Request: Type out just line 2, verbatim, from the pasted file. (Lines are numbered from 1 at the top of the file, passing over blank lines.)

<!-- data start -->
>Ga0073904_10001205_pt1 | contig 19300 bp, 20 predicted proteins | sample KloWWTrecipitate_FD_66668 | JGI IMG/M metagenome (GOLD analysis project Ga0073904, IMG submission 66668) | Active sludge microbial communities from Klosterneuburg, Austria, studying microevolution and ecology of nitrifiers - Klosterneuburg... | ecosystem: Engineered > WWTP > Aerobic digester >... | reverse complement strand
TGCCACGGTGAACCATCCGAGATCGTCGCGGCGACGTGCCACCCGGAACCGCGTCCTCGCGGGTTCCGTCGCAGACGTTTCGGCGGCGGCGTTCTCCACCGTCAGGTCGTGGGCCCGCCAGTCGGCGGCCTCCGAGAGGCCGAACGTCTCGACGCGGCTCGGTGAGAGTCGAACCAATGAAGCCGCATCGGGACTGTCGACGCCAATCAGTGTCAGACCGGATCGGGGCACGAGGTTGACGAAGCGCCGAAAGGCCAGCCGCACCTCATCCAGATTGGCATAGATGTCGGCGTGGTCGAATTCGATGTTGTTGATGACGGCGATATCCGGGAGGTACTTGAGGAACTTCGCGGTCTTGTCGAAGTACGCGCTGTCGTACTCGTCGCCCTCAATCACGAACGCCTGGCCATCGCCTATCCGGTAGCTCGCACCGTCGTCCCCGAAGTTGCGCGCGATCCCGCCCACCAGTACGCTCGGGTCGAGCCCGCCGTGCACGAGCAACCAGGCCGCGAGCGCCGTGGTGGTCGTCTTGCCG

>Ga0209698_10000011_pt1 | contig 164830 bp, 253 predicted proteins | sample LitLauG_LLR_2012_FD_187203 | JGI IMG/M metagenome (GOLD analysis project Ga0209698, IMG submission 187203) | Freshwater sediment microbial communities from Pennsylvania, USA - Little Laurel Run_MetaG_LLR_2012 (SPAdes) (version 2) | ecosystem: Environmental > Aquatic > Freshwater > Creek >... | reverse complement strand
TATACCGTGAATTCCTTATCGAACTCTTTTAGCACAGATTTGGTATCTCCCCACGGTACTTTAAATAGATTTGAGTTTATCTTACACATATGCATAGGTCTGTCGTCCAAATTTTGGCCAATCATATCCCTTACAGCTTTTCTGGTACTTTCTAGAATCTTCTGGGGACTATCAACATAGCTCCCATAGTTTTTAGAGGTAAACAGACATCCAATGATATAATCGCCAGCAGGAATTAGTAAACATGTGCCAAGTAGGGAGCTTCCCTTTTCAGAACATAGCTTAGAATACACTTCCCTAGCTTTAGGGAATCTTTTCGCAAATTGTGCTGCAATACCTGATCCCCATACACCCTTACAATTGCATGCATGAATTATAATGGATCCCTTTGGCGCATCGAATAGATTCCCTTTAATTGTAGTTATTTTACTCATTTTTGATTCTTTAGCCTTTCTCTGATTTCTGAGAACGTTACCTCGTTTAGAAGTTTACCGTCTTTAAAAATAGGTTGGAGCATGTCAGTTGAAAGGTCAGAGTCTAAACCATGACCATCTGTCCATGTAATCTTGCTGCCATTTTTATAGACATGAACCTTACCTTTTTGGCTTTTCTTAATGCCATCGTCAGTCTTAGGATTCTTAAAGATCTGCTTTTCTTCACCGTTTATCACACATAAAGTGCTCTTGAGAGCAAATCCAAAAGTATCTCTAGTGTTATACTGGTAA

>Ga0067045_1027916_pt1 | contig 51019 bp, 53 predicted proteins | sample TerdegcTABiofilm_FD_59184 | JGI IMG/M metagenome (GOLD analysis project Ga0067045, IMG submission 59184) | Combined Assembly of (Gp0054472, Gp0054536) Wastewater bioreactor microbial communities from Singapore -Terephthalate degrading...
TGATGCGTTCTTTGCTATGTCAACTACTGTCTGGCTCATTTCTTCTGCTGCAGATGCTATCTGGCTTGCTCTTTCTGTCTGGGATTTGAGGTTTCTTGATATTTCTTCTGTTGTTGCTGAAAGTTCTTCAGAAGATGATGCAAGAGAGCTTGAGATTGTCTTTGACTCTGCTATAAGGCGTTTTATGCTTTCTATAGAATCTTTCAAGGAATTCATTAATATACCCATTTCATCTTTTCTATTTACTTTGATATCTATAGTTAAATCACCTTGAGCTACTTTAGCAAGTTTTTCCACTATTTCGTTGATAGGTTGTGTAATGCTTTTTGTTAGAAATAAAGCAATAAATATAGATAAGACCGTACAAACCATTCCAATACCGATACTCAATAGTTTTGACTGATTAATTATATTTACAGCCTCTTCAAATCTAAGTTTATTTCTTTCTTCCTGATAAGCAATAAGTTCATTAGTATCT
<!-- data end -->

TGCCACGGTGAACCATCCGAGATCGTCGCGGCGACGTGCCACCCGGAACCGCGTCCTCGCGGGTTCCGTCGCAGACGTTTCGGCGGCGGCGTTCTCCACCGTCAGGTCGTGGGCCCGCCAGTCGGCGGCCTCCGAGAGGCCGAACGTCTCGACGCGGCTCGGTGAGAGTCGAACCAATGAAGCCGCATCGGGACTGTCGACGCCAATCAGTGTCAGACCGGATCGGGGCACGAGGTTGACGAAGCGCCGAAAGGCCAGCCGCACCTCATCCAGATTGGCATAGATGTCGGCGTGGTCGAATTCGATGTTGTTGATGACGGCGATATCCGGGAGGTACTTGAGGAACTTCGCGGTCTTGTCGAAGTACGCGCTGTCGTACTCGTCGCCCTCAATCACGAACGCCTGGCCATCGCCTATCCGGTAGCTCGCACCGTCGTCCCCGAAGTTGCGCGCGATCCCGCCCACCAGTACGCTCGGGTCGAGCCCGCCGTGCACGAGCAACCAGGCCGCGAGCGCCGTGGTGGTCGTCTTGCCG